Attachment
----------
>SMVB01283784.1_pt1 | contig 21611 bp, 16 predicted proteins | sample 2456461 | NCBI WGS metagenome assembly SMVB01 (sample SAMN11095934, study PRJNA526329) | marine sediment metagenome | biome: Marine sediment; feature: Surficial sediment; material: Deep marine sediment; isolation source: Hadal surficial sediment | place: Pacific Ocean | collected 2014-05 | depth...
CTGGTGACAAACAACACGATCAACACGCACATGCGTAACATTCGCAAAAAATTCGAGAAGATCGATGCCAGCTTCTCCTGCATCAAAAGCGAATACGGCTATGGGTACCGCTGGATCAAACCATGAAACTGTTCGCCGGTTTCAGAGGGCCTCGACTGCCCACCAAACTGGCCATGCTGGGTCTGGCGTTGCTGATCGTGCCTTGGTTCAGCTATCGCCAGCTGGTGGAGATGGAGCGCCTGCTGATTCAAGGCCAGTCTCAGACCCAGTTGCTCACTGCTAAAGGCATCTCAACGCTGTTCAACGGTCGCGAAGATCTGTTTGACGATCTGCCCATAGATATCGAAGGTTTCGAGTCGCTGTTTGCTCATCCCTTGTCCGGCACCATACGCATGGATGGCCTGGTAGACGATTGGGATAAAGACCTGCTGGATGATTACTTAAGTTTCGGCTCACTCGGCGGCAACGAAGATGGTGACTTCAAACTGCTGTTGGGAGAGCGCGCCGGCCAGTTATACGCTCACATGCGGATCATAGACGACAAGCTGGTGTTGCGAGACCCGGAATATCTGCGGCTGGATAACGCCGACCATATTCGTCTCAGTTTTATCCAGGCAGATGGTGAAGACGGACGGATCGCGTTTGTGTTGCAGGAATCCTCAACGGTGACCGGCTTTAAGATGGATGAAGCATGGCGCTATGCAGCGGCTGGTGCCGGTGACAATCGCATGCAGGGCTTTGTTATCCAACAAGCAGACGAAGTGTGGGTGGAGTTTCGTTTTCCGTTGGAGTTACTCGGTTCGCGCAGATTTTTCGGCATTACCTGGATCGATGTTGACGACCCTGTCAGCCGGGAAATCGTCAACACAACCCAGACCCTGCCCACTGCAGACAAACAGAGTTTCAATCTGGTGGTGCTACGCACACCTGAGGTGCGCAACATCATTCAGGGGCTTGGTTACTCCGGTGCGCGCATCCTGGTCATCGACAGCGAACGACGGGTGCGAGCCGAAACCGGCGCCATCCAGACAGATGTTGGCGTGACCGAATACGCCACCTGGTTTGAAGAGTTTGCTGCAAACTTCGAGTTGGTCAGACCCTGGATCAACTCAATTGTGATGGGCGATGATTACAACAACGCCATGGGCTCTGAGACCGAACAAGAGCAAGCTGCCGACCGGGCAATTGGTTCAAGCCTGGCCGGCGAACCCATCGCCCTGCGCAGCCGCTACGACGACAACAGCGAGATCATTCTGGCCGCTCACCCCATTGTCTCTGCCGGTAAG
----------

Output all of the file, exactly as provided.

>SMVB01283784.1_pt1 | contig 21611 bp, 16 predicted proteins | sample 2456461 | NCBI WGS metagenome assembly SMVB01 (sample SAMN11095934, study PRJNA526329) | marine sediment metagenome | biome: Marine sediment; feature: Surficial sediment; material: Deep marine sediment; isolation source: Hadal surficial sediment | place: Pacific Ocean | collected 2014-05 | depth...
CTGGTGACAAACAACACGATCAACACGCACATGCGTAACATTCGCAAAAAATTCGAGAAGATCGATGCCAGCTTCTCCTGCATCAAAAGCGAATACGGCTATGGGTACCGCTGGATCAAACCATGAAACTGTTCGCCGGTTTCAGAGGGCCTCGACTGCCCACCAAACTGGCCATGCTGGGTCTGGCGTTGCTGATCGTGCCTTGGTTCAGCTATCGCCAGCTGGTGGAGATGGAGCGCCTGCTGATTCAAGGCCAGTCTCAGACCCAGTTGCTCACTGCTAAAGGCATCTCAACGCTGTTCAACGGTCGCGAAGATCTGTTTGACGATCTGCCCATAGATATCGAAGGTTTCGAGTCGCTGTTTGCTCATCCCTTGTCCGGCACCATACGCATGGATGGCCTGGTAGACGATTGGGATAAAGACCTGCTGGATGATTACTTAAGTTTCGGCTCACTCGGCGGCAACGAAGATGGTGACTTCAAACTGCTGTTGGGAGAGCGCGCCGGCCAGTTATACGCTCACATGCGGATCATAGACGACAAGCTGGTGTTGCGAGACCCGGAATATCTGCGGCTGGATAACGCCGACCATATTCGTCTCAGTTTTATCCAGGCAGATGGTGAAGACGGACGGATCGCGTTTGTGTTGCAGGAATCCTCAACGGTGACCGGCTTTAAGATGGATGAAGCATGGCGCTATGCAGCGGCTGGTGCCGGTGACAATCGCATGCAGGGCTTTGTTATCCAACAAGCAGACGAAGTGTGGGTGGAGTTTCGTTTTCCGTTGGAGTTACTCGGTTCGCGCAGATTTTTCGGCATTACCTGGATCGATGTTGACGACCCTGTCAGCCGGGAAATCGTCAACACAACCCAGACCCTGCCCACTGCAGACAAACAGAGTTTCAATCTGGTGGTGCTACGCACACCTGAGGTGCGCAACATCATTCAGGGGCTTGGTTACTCCGGTGCGCGCATCCTGGTCATCGACAGCGAACGACGGGTGCGAGCCGAAACCGGCGCCATCCAGACAGATGTTGGCGTGACCGAATACGCCACCTGGTTTGAAGAGTTTGCTGCAAACTTCGAGTTGGTCAGACCCTGGATCAACTCAATTGTGATGGGCGATGATTACAACAACGCCATGGGCTCTGAGACCGAACAAGAGCAAGCTGCCGACCGGGCAATTGGTTCAAGCCTGGCCGGCGAACCCATCGCCCTGCGCAGCCGCTACGACGACAACAGCGAGATCATTCTGGCCGCTCACCCCATTGTCTCTGCCGGTAAG